# Quantum mechanics inner products

• v_pino

## Homework Statement

Given $$(\psi_1, \psi_2)=\int dx \psi_1^*(x) \psi_2(x)$$, show $$(\psi_1, \psi_2)=\int dk \phi_1^*(k) \phi_2(k)$$, where $$\phi_{1,2}(k)= \int dx \psi_k^*(x) \psi_{1,2}(x)$$ and $$psi_k(x)=\frac{1}{\sqrt{2 \pi}} e^{ikx}$$.

## Homework Equations

$$\psi (x)= \int dk \phi(k) \psi_k(x)$$

$$\psi(x)=\int dk \phi(k) \psi_k(x)$$

## The Attempt at a Solution

$$(\psi_1 , \psi_2)= \int dx \left \{ \int dk \phi_1^*(k) \psi_k^*(x) \right \}\left \{ \int dk \phi_2(k) \psi_k(x) \right \}$$

$$=\int dx \left \{ \int dk \phi_1^*(k) \frac{1}{\sqrt {2 \pi}}e^{-ikx} \int dk \phi_2(k) \frac{1}{\sqrt {2 \pi}}e^{ikx} \right \}$$

$$= \frac{1}{2 \pi}\int dx \left \{ \int dk \phi_1^*(k) \int dk \phi_2(k) \right \}$$

Is this correct so far? How do I proceed from here? It looks like a Fourier Transform with the 1/2pi. And I have two integrals within another one for the dx. Can I separate them some how?

When you substitute in the integrals for $\psi_1^*(x)$ and $\psi_2(x)$, the $k$ in one integral isn't the same variable as the $k$ in the other integral. If you use the same variable for both, you're almost certainly going to confuse yourself. In this case, you can't cancel out the $e^{-ikx}$ factor from one integral with $e^{ikx}$ from the other.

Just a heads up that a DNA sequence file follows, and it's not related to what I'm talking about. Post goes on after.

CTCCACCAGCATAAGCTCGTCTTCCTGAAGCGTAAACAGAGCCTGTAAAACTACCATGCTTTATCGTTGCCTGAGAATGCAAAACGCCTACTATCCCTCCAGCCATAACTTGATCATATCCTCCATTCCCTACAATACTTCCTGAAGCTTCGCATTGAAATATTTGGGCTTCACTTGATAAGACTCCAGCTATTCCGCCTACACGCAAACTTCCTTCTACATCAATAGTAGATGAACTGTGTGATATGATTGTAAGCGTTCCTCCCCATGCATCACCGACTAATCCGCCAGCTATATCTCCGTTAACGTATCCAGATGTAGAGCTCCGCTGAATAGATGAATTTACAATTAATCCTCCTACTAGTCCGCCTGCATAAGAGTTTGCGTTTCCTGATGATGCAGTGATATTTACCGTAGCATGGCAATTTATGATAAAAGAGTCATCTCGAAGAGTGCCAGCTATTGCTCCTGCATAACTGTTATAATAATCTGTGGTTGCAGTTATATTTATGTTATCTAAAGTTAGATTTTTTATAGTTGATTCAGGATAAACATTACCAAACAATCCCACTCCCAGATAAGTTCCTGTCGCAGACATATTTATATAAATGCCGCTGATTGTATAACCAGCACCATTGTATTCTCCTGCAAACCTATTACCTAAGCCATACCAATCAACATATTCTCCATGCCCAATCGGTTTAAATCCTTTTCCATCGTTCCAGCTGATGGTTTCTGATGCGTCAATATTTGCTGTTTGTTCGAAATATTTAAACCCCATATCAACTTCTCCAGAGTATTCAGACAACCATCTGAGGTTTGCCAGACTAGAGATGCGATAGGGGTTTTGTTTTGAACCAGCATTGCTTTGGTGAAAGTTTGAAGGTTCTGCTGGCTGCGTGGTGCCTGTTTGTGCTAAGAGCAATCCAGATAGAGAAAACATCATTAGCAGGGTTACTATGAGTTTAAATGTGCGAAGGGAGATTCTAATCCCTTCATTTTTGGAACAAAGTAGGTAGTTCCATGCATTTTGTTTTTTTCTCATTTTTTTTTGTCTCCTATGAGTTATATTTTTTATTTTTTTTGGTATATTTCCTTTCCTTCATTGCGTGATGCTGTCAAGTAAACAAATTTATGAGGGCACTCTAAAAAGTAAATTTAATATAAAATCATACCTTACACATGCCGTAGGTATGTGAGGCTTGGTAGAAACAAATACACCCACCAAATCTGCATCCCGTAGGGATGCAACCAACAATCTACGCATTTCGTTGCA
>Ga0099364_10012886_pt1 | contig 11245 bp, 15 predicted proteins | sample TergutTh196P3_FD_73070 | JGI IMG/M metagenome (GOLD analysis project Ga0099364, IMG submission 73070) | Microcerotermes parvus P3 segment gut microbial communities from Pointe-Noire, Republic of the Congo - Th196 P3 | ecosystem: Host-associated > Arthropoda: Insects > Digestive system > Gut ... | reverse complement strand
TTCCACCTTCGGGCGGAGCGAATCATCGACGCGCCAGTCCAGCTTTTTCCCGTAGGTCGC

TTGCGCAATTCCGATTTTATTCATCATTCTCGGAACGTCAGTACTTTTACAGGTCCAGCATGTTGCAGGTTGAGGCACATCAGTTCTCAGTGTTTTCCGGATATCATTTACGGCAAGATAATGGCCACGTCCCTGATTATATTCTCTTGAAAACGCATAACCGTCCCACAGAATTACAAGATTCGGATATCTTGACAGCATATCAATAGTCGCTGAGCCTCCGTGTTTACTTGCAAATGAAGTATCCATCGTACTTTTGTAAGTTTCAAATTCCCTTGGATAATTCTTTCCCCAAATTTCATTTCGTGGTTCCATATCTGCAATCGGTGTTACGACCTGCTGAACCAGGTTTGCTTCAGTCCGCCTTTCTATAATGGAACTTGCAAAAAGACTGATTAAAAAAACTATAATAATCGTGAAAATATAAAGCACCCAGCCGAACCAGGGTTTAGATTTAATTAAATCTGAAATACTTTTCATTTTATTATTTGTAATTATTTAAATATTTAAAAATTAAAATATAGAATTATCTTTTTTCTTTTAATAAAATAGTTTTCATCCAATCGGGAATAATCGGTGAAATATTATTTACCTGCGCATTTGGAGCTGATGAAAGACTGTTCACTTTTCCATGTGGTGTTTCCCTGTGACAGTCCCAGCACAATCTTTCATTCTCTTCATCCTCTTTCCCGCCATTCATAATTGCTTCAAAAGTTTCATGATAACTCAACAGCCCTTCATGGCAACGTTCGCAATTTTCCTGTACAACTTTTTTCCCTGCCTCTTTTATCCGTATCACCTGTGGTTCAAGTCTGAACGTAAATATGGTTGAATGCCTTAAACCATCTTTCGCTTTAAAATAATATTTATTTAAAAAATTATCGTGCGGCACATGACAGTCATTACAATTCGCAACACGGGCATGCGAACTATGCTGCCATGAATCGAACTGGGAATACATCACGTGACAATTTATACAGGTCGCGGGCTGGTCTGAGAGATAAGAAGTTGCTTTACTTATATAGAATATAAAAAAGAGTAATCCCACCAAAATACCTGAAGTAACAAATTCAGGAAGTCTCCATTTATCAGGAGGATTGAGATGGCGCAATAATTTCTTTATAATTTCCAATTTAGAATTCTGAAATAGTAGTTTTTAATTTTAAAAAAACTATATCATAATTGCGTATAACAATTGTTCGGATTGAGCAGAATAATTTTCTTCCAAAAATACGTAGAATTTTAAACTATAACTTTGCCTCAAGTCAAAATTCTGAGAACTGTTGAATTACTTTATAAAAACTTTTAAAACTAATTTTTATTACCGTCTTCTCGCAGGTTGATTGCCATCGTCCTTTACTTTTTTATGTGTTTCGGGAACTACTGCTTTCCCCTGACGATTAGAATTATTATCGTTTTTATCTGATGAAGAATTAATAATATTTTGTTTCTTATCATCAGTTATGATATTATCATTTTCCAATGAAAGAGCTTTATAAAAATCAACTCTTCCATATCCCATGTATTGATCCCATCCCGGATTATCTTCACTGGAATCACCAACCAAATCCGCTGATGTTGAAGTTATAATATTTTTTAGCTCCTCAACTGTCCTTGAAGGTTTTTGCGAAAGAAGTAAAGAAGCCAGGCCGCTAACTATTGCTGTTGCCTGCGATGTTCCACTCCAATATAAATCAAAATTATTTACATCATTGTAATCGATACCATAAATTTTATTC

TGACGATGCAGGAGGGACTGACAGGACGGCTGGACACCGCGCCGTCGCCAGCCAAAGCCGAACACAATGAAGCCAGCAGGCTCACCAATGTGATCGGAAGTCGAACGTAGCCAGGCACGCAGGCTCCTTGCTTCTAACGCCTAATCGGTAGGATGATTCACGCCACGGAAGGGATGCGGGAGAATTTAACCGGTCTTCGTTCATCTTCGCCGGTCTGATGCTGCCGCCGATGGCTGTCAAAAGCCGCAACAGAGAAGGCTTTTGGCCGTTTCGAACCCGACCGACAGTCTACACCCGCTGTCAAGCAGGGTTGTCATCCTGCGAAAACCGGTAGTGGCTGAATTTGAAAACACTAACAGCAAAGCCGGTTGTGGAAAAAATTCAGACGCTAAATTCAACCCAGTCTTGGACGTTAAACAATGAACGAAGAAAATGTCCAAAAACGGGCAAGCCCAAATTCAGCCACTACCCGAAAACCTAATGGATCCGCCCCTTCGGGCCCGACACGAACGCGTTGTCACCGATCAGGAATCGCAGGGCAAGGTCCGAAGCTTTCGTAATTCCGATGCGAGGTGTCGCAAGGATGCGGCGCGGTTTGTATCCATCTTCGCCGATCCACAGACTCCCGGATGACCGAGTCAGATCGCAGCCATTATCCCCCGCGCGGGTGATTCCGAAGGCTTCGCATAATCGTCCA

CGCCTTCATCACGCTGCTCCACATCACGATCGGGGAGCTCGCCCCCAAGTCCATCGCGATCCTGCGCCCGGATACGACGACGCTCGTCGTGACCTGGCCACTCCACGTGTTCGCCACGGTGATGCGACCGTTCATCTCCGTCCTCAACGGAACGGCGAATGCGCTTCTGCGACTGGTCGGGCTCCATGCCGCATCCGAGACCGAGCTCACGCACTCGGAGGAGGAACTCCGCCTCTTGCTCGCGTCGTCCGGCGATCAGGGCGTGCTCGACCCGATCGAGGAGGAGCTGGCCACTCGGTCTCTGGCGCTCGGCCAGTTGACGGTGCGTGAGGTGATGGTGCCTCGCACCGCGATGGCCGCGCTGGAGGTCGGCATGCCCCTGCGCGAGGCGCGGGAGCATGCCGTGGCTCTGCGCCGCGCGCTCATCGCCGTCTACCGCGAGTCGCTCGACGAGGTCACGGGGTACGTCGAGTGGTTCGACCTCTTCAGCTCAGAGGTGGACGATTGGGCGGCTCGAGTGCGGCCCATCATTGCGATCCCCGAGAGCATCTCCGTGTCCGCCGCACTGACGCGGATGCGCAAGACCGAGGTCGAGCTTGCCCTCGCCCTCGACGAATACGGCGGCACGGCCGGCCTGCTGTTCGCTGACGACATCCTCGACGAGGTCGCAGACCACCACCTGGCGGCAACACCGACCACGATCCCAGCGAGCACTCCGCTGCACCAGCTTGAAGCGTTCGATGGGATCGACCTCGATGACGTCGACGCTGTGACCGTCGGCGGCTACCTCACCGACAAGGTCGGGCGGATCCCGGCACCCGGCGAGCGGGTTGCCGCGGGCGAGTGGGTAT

$$=\int dx \left \{ \int dk_1 \phi_1^*(k_1) \frac{1}{\sqrt {2 \pi}}e^{-ik_1x} \int dk_2 \phi_2(k_2) \frac{1}{\sqrt {2 \pi}}e^{ik_2x} \right \}$$

I have revised my equation above. But now that the exponents don't cancel, how should I proceed with this?

You want to use the fact that $$\delta(k_1-k_2) = \frac{1}{2\pi}\int_{-\infty}^\infty e^{i(k_1-k_2)x}\,dx$$

$$(\psi_1, \psi_2)=\delta(k_2-k_1) \int dk_1 \phi_1^*(k_1) \int dk_2 \phi_2(k_2)$$

Is the delta function equal to 1 in this case? And has the equation given in the problem $$(\psi_1, \psi_2)=\int dk \phi_1^*(k) \phi_2(k)$$ combined k_1 and k_2?

The delta function depends on k1 and k2. You can't just pull it out front like that.

By using the delta function, you can perform one of the integrations. I suggest you read about the delta function to see how that works.

I obtained $$(\psi_1, \psi_2)=\int dk_2 \phi_2(k_2) \int dk_1 \phi_1^*(k_1) \delta(k_2-k_1) = \int dk_2 \phi_2(k_2) \phi_1^* (k_2)$$ by using $$\psi(x)= \int dx' \psi(x') \delta(x-x')$$

Is it correct? Thanks for the help once again.

Yes, that's correct.